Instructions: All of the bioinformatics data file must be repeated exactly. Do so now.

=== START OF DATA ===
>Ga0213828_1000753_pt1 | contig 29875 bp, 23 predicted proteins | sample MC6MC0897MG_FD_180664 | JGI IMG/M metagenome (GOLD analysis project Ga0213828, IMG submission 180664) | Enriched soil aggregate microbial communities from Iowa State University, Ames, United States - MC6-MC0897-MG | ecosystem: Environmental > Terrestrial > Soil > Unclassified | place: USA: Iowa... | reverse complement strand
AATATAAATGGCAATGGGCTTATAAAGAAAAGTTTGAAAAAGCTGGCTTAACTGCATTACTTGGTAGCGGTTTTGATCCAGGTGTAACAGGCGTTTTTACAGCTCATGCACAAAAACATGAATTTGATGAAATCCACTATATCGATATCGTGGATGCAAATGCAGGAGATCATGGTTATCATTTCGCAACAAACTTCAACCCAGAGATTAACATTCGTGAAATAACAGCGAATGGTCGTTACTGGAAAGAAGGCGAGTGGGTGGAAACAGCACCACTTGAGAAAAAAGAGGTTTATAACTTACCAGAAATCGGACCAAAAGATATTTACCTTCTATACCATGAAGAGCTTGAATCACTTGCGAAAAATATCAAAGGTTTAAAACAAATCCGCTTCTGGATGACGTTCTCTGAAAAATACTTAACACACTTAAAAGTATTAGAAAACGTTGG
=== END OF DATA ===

>Ga0213828_1000753_pt1 | contig 29875 bp, 23 predicted proteins | sample MC6MC0897MG_FD_180664 | JGI IMG/M metagenome (GOLD analysis project Ga0213828, IMG submission 180664) | Enriched soil aggregate microbial communities from Iowa State University, Ames, United States - MC6-MC0897-MG | ecosystem: Environmental > Terrestrial > Soil > Unclassified | place: USA: Iowa... | reverse complement strand
AATATAAATGGCAATGGGCTTATAAAGAAAAGTTTGAAAAAGCTGGCTTAACTGCATTACTTGGTAGCGGTTTTGATCCAGGTGTAACAGGCGTTTTTACAGCTCATGCACAAAAACATGAATTTGATGAAATCCACTATATCGATATCGTGGATGCAAATGCAGGAGATCATGGTTATCATTTCGCAACAAACTTCAACCCAGAGATTAACATTCGTGAAATAACAGCGAATGGTCGTTACTGGAAAGAAGGCGAGTGGGTGGAAACAGCACCACTTGAGAAAAAAGAGGTTTATAACTTACCAGAAATCGGACCAAAAGATATTTACCTTCTATACCATGAAGAGCTTGAATCACTTGCGAAAAATATCAAAGGTTTAAAACAAATCCGCTTCTGGATGACGTTCTCTGAAAAATACTTAACACACTTAAAAGTATTAGAAAACGTTGG